Los Angeles Film Festival


REVIEWS by Willard Manus

Film festivals were bustin' out all over L.A. recently--Balkan, Israeli and Greek, to name but a few. The biggie was the Los Angeles Film Festival, which drew upwards of a hundred thousand fans to its ten-day offerings. The opening-night attraction was Universal's cartoonish, hyper-violent Wanted, starring Morgan Freeman and Angelina Jolie. The closing-night feature was yet another kick-ass movie, Hellboy II: The Golden Army, director Guillermo del Toro's follow-up to his 2004 hit.


More than 230 feature films, shorts and music videos were on display at the fest, which took place at various venues in Westwood, L.A. and Hollywood. LAFF also offered special evenings with Rob Reiner and Antonio Banderas; a panel on film financing; a series of poolside talks with various actors, screenwriters and composers; and a conversation between father-and-son filmmakers Ivan and Jason Reitman.

A personal favorite of mine was THE PRINCE OF BROADWAY, a low-budget but high-quality feature about Manhattan street hustlers written and directed by recent NYU film-school grad, Sean Baker. Baker focused his story on Lucky (Prince Adu), a West African immigrant shucking and jiving at 27th & Broadway, desperately trying to entice passersby to a nearby shop selling knockoffs of boutique handbags, clothes and shoes.

Baker gets deep inside that underground world, capturing its unique flavor, language and business practices (cash only, lots of joking, bargaining and playacting) made urgent by an ever-present fear of the police. Lucky lights up the screen with his charismatic personality and smile, qualities that are put to the test when his ex-girlfriend suddenly shows up and dumps a baby on him, insisting that he's the father.

Lucky denies responsibility but is obliged by circumstances (and fear of the authorities) to start caring for "the little prince" on his own. His battle for survival becomes more and more desperate--and comic--with a baby burbling by his side out on the streets. On top of that, his precarious hold on life takes a hit when he gets robbed, beaten up and almost arrested. Still, Lucky is, like the human race itself, nothing if not indomitable: he can be defeated but not destroyed.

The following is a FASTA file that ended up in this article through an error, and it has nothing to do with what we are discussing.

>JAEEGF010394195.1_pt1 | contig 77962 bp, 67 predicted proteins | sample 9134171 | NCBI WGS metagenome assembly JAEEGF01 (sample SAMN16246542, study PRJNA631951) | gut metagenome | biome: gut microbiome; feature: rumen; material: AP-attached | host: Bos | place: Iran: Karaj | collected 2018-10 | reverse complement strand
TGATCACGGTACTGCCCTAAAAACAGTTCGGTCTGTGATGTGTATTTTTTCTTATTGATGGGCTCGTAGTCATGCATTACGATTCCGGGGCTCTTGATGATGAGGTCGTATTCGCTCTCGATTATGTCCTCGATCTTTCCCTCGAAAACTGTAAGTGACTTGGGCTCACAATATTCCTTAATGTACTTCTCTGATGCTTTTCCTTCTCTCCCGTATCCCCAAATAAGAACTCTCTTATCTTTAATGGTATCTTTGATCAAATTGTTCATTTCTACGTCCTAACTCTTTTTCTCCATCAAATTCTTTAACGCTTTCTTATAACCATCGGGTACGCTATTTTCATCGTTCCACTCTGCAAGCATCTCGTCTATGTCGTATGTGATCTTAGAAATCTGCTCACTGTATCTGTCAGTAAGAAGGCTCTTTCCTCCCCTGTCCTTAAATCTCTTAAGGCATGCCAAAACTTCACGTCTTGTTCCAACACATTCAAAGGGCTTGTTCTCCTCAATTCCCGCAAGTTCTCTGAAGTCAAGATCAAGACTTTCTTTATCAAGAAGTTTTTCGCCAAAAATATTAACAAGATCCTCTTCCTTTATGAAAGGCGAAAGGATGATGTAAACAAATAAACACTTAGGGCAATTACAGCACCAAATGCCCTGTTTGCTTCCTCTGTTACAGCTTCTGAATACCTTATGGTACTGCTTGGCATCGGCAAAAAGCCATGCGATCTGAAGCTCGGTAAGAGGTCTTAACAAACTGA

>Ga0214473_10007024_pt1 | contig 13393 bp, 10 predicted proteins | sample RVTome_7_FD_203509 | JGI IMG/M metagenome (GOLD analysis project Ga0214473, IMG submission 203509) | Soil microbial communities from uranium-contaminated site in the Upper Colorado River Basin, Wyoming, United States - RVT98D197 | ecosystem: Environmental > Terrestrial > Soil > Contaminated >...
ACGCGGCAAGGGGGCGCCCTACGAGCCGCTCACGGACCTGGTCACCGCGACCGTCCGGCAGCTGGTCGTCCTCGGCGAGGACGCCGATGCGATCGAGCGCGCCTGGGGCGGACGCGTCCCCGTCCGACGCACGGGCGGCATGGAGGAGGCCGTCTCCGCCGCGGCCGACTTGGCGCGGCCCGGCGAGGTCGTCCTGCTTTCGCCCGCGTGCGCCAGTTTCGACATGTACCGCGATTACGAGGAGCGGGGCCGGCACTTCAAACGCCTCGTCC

First-time actor Adu is remarkable as Lucky, likewise Karren Karagulian as the hot-tempered Armenian shopowner. Victoria Tate and the quartet of the other young actresses in this largely improvised film register impressively as well.

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Among the highlights of the second-annual Greek Film Festival were an opening-night showing of a newly-remastered print of Zorba the Greek, starring Anthony Quinn, Alan Bates and Irene Pappas. First released to much acclaim in 1964, the black and white film holds up beautifully, thanks to Quinn and Bates' robust performances, and to Michael Cacoyannis' assured script and direction. Theodorakis' music was a big plus as well.

A Tribute Night Gala celebrating the work of John Cassavetes and Gena Rowlands came a day later. The evening commenced with a panel discussion by Seymour Cassel, Phedon Papamichael Sr. and Al Ruban, with a screening of the late Cassavetes' indie classic, Faces.

Topping the list of features at LAGFF was Little Greek Godfather, a comedy written by director Olga Malea and Nicholas C. Papandreou, son of Greece's late prime minister, Andreas Papandreou.

LITTLE GREEK GODFATHER is based on Nicholas' autobiographical novel, A Crowded Heart, which was shortlisted for the 1999 L.A. Times' First Fiction Award and was a runaway bestseller in Greece. The story, set in the 60s, deals with the 12-year-old son of a famous Greek politician who is sent to the Cretan mountains to baptize a local bigwig's newborn baby. Standing in for his father (in order to secure much-needed votes in the upcoming national election) is no easy matter for the kid, who must deliver rousing speeches to the villagers, promising them a rosy future if they mark their ballots correctly.

LITTLE GREEK GODFATHER not only satirizes politics but pokes fun at village life in Crete, where sheep-stealing and tribal-infighting are commonplace, not to speak of bridal kidnappings, macho posturing and raki-fueled rhyming-couplet competitions. The kid must cope with all of this unruly adult behavior while obligingly scarfing down endless homemade tiropates, dolmathakia and jellied fruit. His stomach holds out reasonably well, until an unavoidable confrontation with a plate of boiled snails sends him bolting.

The light-hearted, coming-of-age LITTLE GREEK GODFATHER was a festival favorite. Ditto SALONICA, a Swiss-made documentary, directed by Paolo Poloni, which delved into the fabled history of Greece's "second city." In the early part of the last century, Salonica (now known as Thessaloniki) was a thriving and cosmopolitan port town that was home to a dozen different nationalities, including some 70,000 Sephardic Jews whose influence and importance caused the city to be known as "the Jerusalem of the West."

WW II changed all that, brutally and irrevocably. The 450-year-old Jewish presence in Salonika was destroyed by the Nazis, except for a handful of people who managed to survive the Holocaust. SALONICA interviews some of these aged and infirm folk, who talk about the city in personal and moving ways, recalling the good and bad things they lived through. SALONICA avoids "travelogue" techniques and stays focused on the human dimensions of the story. Introduced are a cross-section of the city's residents: a famous photo-journalist, a kiosk owner, students, even a poverty-stricken Gypsy family.

SALONICA's poetic and intimate qualities are enhanced by its hypnotic musical score, composed by Minos Matsas.